Tuesday, 10 June 2008

Who Ate My Pussy?





I wrote not so long ago about how Leo, our puppy, was knocked down and killed by an ice truck. Our pets have certainly suffered a high mortality rate as life round here in the village seems precarious for animals.

A month or two back, just as I was going to Bangkok to deal with the design and production of my new book, our lovely dog, Pepsi, suffered a major crisis in her nether regions. Since her last litter of puppies she’d been spotting blood from time to time but now was bleeding badly. She wasn’t eating at all and was looking very hang dog.

I only realized how bad she was in the last hours before we were due to leave and she looked accusingly at me as we boarded the tuk tuk to go to Sangkha to catch the Bangkok bus. I really wasn’t sure I’d see her again and I felt sick at heart abandoning her like this.

Once in Bangkok I couldn’t get her out of my mind and I made Cat phone home for regular health bulletins which. The family found this quite hilarious but soon the news was better and they told us that Pepsi was now eating again.

On getting back to the village I insisted that we go immediately to Surin to look for a vet. Eventually we found a government clinic and went into a large office where officials were asleep at their desks and eating takeaway noodles.

One of the men looked up from his lunch and spoke at length to Cat in Thai. One word kept recurring… ‘chemo, chemo’. Pepsi must be brought in for chemotherapy he was insisting.

But why? There’s absolutely nothing to suggest she has cancer. Surely she just needs to be speyed to deal with her gynae problems and to avoid a prolapse and the risk of future cancers.

Can I trust these people to reach a sensible diagnosis though and not to kill her if we bring her in to be speyed?

Pepsi is now as bright as ever but I wish there was a vet I could talk to about it in my own language as I don’t know what to do. The local practice is not to do anything if your dog is sick and to get another one when it dies, but I want to do better for her than that.

Keeping your pets alive around here is even more difficult as not only do they die of accidents and natural causes but they also tend to get eaten. Everyone disapproves of this as it’s theft and only the dishonest will steal a dog... at least the neighbour who offered Cat a hundred baht for Pepsi was open and honest. Disappearances are common nonetheless.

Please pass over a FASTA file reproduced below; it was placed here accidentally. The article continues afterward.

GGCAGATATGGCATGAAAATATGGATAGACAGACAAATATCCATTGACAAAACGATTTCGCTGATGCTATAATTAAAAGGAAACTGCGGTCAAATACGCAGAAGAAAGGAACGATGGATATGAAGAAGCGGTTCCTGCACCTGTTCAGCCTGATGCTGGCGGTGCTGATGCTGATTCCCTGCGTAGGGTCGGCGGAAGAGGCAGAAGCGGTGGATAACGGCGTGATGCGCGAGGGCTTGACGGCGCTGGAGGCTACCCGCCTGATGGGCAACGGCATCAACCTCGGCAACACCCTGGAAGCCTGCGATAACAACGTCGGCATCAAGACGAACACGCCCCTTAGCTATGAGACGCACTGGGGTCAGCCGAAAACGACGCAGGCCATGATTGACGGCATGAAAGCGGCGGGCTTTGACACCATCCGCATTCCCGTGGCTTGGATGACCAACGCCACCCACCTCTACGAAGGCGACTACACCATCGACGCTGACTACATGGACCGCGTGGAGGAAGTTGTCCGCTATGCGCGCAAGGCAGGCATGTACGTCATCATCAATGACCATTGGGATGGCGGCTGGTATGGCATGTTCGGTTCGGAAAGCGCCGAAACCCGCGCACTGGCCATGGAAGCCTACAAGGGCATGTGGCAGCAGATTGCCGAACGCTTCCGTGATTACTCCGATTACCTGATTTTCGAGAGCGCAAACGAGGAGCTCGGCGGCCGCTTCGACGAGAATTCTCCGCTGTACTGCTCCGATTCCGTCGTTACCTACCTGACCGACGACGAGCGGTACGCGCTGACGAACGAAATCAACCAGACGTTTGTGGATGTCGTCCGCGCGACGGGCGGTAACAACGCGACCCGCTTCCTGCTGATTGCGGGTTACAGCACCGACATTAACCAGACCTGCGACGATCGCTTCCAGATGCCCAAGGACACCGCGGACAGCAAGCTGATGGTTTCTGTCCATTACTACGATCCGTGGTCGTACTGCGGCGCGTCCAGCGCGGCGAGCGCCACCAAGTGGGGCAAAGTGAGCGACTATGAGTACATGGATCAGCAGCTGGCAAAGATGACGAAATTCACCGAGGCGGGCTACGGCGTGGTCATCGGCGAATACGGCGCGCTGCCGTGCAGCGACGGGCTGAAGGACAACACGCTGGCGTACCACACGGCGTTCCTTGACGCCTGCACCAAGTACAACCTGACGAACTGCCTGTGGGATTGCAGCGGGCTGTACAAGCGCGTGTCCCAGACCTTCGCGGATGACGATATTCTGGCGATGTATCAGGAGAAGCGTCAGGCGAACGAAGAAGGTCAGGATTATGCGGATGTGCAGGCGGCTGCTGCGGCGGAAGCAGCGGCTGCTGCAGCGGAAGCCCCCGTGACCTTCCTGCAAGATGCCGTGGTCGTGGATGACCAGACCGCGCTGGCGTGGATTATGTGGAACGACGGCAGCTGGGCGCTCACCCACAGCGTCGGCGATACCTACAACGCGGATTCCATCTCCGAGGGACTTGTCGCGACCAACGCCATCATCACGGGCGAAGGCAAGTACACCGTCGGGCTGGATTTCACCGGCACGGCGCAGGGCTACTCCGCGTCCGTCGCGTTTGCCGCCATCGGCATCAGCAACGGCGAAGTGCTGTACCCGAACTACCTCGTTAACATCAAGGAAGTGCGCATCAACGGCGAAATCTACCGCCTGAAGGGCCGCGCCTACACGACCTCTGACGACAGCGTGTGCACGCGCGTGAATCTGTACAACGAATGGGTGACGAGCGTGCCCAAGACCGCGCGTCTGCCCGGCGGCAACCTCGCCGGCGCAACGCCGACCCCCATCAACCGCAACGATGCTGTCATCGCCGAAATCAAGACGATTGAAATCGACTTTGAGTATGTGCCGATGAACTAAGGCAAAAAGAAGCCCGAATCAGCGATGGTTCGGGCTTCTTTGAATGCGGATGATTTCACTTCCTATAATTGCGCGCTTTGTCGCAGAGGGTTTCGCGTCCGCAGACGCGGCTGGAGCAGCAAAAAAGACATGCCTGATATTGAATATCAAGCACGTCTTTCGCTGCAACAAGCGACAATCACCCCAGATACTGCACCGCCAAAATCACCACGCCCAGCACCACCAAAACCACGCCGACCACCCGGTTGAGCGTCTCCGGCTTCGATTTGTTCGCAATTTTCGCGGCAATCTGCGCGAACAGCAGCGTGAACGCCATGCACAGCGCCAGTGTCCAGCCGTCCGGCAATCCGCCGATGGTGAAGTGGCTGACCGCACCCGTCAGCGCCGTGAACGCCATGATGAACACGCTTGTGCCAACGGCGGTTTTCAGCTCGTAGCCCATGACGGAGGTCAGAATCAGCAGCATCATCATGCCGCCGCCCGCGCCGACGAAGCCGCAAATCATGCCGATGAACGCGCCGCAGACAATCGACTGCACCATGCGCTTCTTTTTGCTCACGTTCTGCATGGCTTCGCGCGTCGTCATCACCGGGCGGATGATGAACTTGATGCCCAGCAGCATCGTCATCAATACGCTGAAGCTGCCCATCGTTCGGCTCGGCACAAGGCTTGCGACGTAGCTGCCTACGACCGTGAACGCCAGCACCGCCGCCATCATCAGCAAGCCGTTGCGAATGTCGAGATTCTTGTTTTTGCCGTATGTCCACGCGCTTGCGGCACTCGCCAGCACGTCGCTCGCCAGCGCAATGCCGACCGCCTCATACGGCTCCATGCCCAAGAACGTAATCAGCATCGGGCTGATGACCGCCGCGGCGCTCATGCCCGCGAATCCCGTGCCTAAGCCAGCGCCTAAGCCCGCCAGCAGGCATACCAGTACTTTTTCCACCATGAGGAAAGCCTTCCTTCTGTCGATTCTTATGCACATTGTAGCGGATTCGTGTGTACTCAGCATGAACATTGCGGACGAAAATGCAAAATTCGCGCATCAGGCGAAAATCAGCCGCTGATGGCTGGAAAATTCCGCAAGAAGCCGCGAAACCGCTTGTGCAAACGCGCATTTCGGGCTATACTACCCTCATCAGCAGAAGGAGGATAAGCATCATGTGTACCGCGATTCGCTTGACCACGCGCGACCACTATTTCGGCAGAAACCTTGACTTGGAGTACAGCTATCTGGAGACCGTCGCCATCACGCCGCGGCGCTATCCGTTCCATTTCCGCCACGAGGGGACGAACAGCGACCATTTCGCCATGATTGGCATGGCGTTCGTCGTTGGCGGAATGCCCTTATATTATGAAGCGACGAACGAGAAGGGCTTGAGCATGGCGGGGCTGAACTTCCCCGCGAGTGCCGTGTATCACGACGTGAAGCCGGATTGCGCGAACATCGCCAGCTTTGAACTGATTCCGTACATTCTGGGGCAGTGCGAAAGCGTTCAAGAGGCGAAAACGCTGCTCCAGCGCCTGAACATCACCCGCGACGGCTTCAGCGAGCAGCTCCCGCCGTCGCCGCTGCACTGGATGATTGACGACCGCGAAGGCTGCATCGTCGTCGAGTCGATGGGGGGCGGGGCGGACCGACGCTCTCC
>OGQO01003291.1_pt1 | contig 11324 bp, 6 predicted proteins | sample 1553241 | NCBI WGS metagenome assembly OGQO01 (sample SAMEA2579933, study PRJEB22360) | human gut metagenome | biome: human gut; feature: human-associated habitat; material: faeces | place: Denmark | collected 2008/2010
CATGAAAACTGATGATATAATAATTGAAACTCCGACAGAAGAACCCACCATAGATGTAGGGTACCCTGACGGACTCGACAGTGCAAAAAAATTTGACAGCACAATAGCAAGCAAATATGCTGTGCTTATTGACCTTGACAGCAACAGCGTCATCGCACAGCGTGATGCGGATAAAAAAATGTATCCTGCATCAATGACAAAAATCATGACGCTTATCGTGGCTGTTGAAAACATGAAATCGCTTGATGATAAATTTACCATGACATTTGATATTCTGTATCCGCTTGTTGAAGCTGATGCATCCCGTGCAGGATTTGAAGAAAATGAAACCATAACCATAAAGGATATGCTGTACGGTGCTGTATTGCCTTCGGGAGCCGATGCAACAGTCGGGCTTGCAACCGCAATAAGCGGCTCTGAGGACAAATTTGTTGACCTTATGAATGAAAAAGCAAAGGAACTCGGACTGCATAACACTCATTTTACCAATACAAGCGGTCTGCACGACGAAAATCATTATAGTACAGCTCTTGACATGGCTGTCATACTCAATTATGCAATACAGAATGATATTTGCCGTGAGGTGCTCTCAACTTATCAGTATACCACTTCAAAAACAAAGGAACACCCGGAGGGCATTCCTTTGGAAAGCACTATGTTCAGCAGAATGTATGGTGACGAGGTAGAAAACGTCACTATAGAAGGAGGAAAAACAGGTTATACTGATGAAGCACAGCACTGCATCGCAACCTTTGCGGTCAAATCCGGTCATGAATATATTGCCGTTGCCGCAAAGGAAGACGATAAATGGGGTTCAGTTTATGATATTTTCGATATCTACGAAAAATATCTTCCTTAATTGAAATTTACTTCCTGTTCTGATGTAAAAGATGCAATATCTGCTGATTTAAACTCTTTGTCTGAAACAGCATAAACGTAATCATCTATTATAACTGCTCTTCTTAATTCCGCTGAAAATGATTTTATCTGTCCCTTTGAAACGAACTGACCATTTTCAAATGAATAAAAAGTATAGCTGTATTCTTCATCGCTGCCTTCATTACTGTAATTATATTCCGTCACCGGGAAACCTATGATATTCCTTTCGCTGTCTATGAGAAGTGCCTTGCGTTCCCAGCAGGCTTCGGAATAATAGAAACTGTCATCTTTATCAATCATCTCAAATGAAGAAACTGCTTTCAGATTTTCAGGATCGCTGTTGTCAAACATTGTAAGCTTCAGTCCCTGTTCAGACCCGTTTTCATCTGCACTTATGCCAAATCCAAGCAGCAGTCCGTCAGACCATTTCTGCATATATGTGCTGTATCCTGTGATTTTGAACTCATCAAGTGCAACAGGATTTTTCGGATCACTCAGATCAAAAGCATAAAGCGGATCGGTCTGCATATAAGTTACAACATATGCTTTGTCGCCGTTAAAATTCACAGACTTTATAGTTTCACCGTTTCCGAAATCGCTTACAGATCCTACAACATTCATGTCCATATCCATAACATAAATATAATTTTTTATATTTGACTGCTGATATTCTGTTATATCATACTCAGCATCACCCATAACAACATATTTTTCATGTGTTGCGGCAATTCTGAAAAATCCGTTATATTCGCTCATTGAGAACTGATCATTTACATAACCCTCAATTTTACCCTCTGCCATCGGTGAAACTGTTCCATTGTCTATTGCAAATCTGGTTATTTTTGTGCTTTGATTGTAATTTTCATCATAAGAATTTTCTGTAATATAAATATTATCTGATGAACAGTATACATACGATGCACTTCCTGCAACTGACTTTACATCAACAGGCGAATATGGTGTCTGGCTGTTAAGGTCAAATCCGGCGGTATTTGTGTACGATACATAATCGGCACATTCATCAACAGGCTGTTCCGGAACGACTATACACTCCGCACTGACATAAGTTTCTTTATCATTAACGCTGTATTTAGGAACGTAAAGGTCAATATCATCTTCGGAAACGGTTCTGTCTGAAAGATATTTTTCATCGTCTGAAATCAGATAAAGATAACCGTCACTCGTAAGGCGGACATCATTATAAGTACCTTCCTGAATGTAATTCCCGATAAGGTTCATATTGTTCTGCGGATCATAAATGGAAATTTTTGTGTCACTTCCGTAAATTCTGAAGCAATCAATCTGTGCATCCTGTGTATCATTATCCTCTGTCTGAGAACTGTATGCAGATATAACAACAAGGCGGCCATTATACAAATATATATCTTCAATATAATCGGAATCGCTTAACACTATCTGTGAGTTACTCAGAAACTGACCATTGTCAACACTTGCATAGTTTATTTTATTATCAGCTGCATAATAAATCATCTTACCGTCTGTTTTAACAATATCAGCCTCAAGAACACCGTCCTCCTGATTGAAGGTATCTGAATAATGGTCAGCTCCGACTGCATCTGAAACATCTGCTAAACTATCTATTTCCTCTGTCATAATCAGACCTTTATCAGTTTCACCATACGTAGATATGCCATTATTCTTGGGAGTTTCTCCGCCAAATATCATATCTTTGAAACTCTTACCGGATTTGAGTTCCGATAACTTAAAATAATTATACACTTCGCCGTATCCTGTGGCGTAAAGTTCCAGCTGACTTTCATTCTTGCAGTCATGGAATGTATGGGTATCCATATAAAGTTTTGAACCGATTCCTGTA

Trucks occasionally come round buying dogs and they are shipped off by the hundreds to Sakhon Nakhon where there’s a large Vietnamese population. They’ll give you a plastic bucket or two for a dog and this is what happened to another puppy we had, also called Leo. She had killed a chicken so it seems she had to go. I was away in England at the time and I’m sure that was her fate.

I think Soda’s two cute little shi’dzoodle puppies were also eaten while I was away as Cat seemed reluctant to tell me what happened to them when I got back. I’m pretty sure the neighbours ate them both and that Cat knows exactly who did the dreadful deed, though she won’t tell me who.

The French eat horse and the Chinese eat everything but sentimentality readily gives way to the need for protein and those of us who shop in supermarkets should not be too judgmental. It does highlight the differences in our cultural assumptions though in a very stark way.

When an era ago I lived in Nigeria, I had an American anthropologist friend called Eugene Mendonsa. He’d earlier done research among the Sisala people of Ghana and when he was packing up he’d had to find a home for his cat. He’d given it away to a friend and the next day he was a little shocked when the friend handed him back the skin and told him how tasty it had been.

In my Thai village we’ve now had three generations of pussy cats all of them delightful, the friendliest cats I’ve ever known. Bee, our current year old cat, plays happily with the dogs and never puts her claws out when she’s mauled around by the children, though as somebody probably ate her mother and her grandmother, I fear we’re only feeding her up for the chop.

I hesitate to write about what happens to our pets again as it’s not a very upbeat subject. I’m also worried about my blog as when some months ago I wrote of the death of our puppy, the hits on the web counter fell by about thirty percent and I’m not really sure why.

Like every blogger I want my blog to be read and so I regularly watch my web counter with interest. Particularly fascinating is to click on ‘Referrals’ which gives the website links through which readers have found me. Many of these hits are the haphazard result of Google and Yahoo searches, some of them bizarre in the extreme.

I can’t help noticing the searches for ‘Thai girl’ or ‘Thai girls’ and I find this rather curious. What exactly are these people searching for?